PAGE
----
6.Prescription drugs
7.Rehabilitative and habilitative services and devices
8.Laboratory services
9.Preventive and wellness services and chronic disease management
10.Pediatric services, including oral and vision care

The Affordable Care Act also directs that EHB be equal in scope to benefits offered by a “typical employer plan.” To meet this requirement in every state, the final rule defines EHB based on a state-specific benchmark plan. States can select a benchmark plan from among several options, including the largest small group private health insurance plan by enrollment in the state. The final rule provides that all plans subject to EHB offer benefits substantially equal to the benefits offered by the benchmark plan. This approach best strikes the balance between comprehensiveness, affordability, and state flexibility. The final rule also gives issuers the flexibility to offer innovative benefit designs and a choice of health plans.

The benchmark plan options include: (1) the largest plan by enrollment in any of the three largest products by enrollment in the state’s small group market; (2) any of the largest three state employee health benefit plans options by enrollment; (3) any of the largest three national Federal Employees Health Benefits Program (FEHBP) plan options by enrollment; or (4) the HMO plan with the largest insured commercial non-Medicaid enrollment in the state. Twenty-six states selected their own benchmark. The final rule also clarifies that in the remaining states that do not make a selection, HHS will select the largest plan by enrollment in the largest product by enrollment in the state’s small group market as the default base-benchmark plan. The selected benchmark plans are already finalized for benefit year 2014.

If a benchmark plan is missing any of the 10 statutory categories of benefits, the final rule provides direction on how the state, or HHS where the default base-benchmark plan applies, will supplement the benchmark plan in that category. The final rule also includes standards to protect consumers against discrimination and ensure that benchmark plans offer a full array of EHB benefits and services. For example, the final rule:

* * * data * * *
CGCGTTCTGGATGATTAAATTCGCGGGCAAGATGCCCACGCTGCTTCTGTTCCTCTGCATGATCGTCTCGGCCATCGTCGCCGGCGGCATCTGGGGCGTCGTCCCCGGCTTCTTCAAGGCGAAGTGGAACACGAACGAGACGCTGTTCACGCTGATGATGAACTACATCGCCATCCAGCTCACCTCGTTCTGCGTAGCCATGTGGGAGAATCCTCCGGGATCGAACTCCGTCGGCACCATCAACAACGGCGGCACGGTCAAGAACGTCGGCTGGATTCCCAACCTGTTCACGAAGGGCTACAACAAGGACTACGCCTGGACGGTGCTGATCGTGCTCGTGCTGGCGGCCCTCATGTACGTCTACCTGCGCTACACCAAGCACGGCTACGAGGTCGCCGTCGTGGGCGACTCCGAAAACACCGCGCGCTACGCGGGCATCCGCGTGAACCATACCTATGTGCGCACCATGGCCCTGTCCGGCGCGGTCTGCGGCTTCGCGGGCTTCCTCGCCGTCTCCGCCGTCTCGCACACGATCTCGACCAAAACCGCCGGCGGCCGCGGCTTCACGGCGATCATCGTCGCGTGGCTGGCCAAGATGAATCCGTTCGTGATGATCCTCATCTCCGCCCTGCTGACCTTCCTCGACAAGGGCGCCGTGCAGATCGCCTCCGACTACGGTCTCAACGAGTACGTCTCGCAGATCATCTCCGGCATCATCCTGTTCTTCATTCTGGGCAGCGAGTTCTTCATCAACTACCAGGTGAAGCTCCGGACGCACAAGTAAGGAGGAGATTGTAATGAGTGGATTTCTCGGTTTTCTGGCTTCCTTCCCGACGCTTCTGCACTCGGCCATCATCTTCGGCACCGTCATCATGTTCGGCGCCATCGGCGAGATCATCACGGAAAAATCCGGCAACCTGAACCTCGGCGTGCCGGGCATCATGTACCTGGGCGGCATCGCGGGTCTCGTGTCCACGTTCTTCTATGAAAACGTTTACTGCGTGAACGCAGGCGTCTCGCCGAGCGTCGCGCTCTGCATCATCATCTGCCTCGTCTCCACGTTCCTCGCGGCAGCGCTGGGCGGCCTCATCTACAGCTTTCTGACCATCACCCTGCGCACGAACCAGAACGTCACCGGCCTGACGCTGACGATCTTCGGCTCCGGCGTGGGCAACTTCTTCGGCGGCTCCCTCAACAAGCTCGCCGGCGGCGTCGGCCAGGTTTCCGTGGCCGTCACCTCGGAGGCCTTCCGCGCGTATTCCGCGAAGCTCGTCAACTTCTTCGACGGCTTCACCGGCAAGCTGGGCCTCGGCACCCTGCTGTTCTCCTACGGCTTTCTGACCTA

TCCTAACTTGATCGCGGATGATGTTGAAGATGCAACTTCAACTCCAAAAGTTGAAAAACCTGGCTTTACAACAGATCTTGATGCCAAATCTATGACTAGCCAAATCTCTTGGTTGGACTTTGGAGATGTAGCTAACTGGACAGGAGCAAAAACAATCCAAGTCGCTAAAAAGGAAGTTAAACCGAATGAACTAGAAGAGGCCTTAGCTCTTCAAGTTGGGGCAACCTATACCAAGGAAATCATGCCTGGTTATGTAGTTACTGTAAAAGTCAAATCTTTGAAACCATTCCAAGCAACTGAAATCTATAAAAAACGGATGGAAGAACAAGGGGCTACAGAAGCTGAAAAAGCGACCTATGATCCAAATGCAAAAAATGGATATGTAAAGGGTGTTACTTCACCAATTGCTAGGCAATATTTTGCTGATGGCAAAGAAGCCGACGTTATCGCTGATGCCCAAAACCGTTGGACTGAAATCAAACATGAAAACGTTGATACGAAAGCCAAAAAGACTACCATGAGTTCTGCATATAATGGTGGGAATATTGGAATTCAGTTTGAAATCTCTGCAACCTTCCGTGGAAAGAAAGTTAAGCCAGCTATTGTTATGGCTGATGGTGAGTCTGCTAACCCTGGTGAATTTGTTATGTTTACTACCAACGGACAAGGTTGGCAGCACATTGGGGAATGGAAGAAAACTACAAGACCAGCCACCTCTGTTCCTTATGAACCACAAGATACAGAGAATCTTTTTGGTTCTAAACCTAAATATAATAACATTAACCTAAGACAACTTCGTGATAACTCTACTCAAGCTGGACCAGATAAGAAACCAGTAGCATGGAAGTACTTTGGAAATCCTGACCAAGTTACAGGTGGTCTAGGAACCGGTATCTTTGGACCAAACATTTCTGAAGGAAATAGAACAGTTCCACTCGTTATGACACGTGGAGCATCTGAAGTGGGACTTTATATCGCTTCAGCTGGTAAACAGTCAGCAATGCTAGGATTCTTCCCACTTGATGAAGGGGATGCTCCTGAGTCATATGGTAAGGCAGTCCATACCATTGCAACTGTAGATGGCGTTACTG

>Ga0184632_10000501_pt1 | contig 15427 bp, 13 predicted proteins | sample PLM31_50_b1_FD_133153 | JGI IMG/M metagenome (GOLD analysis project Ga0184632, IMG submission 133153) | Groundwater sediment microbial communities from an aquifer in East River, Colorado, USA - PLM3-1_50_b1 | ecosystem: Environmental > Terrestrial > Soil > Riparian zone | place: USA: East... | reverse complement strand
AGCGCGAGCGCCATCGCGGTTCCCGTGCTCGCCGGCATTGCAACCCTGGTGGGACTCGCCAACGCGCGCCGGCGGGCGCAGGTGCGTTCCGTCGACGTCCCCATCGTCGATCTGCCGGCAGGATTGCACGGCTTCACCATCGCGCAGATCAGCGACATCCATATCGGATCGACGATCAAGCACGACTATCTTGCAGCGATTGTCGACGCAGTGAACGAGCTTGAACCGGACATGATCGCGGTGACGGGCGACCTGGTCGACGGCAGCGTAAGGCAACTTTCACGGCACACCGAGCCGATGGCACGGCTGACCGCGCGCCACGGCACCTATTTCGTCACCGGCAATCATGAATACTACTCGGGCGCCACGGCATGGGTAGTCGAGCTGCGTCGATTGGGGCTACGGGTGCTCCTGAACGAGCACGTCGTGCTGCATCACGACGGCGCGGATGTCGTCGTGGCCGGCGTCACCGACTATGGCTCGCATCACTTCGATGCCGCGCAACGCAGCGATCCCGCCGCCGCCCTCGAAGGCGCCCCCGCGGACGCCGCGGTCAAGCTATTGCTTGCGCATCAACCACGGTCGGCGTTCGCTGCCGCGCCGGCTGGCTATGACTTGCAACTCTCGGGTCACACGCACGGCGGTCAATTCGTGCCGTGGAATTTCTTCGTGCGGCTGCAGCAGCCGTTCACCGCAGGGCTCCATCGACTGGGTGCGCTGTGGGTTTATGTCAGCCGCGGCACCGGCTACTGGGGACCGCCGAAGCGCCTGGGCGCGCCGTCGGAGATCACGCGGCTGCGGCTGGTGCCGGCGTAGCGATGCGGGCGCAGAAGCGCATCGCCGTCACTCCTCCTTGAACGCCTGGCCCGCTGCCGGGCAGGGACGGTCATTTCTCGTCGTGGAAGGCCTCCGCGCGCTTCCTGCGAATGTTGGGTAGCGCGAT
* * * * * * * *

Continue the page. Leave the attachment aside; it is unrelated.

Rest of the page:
■  Prohibits discriminatory benefit designs;
■  Includes special standards and options for coverage of benefits not typically covered by individual and small group policies today, including habilitative services; and
■  Includes standards for prescription drug coverage to ensure that individuals have access to needed prescription medications.

Appendix A of the final regulation includes the final list of EHB-benchmark plans for coverage in years 2014 and 2015.

Actuarial Value

Actuarial Value, or AV, is calculated as the percentage of total average costs for covered benefits that a plan will cover. For example, if a plan has an AV of 70 percent, on average, a consumer could expect to be responsible generally for 30 percent of the costs of all covered benefits in that plan.

Beginning in 2014, non-grandfathered health plans in the individual and small group markets must meet certain AVs, or metal levels: 60 percent for a bronze plan, 70 percent for a silver plan, 80 percent for a gold plan, and 90 percent for a platinum plan. Issuers may offer catastrophic-only coverage to eligible individuals. “Metal levels” will allow consumers to compare plans with similar levels of coverage, which along with consideration of premiums, provider networks, and other factors, help the consumer make an informed decision.